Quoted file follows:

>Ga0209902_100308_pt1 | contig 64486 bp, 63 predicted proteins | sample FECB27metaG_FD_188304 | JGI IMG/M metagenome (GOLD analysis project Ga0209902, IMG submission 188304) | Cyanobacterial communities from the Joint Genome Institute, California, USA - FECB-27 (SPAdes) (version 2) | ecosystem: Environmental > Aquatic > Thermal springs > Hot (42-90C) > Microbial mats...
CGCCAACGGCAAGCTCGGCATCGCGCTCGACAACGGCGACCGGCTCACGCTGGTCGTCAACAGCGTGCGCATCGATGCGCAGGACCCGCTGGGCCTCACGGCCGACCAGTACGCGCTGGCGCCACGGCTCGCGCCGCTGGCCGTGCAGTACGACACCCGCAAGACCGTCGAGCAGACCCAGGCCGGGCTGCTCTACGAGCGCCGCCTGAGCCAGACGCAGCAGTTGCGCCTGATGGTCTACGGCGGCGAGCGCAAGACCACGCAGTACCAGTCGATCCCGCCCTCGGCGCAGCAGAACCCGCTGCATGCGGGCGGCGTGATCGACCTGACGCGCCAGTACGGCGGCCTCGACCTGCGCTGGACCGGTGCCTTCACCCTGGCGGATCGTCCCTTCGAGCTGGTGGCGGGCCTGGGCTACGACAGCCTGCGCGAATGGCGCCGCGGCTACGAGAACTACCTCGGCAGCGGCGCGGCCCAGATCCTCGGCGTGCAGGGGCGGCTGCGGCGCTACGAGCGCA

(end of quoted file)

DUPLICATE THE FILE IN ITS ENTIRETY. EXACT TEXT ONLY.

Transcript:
>Ga0209902_100308_pt1 | contig 64486 bp, 63 predicted proteins | sample FECB27metaG_FD_188304 | JGI IMG/M metagenome (GOLD analysis project Ga0209902, IMG submission 188304) | Cyanobacterial communities from the Joint Genome Institute, California, USA - FECB-27 (SPAdes) (version 2) | ecosystem: Environmental > Aquatic > Thermal springs > Hot (42-90C) > Microbial mats...
CGCCAACGGCAAGCTCGGCATCGCGCTCGACAACGGCGACCGGCTCACGCTGGTCGTCAACAGCGTGCGCATCGATGCGCAGGACCCGCTGGGCCTCACGGCCGACCAGTACGCGCTGGCGCCACGGCTCGCGCCGCTGGCCGTGCAGTACGACACCCGCAAGACCGTCGAGCAGACCCAGGCCGGGCTGCTCTACGAGCGCCGCCTGAGCCAGACGCAGCAGTTGCGCCTGATGGTCTACGGCGGCGAGCGCAAGACCACGCAGTACCAGTCGATCCCGCCCTCGGCGCAGCAGAACCCGCTGCATGCGGGCGGCGTGATCGACCTGACGCGCCAGTACGGCGGCCTCGACCTGCGCTGGACCGGTGCCTTCACCCTGGCGGATCGTCCCTTCGAGCTGGTGGCGGGCCTGGGCTACGACAGCCTGCGCGAATGGCGCCGCGGCTACGAGAACTACCTCGGCAGCGGCGCGGCCCAGATCCTCGGCGTGCAGGGGCGGCTGCGGCGCTACGAGCGCA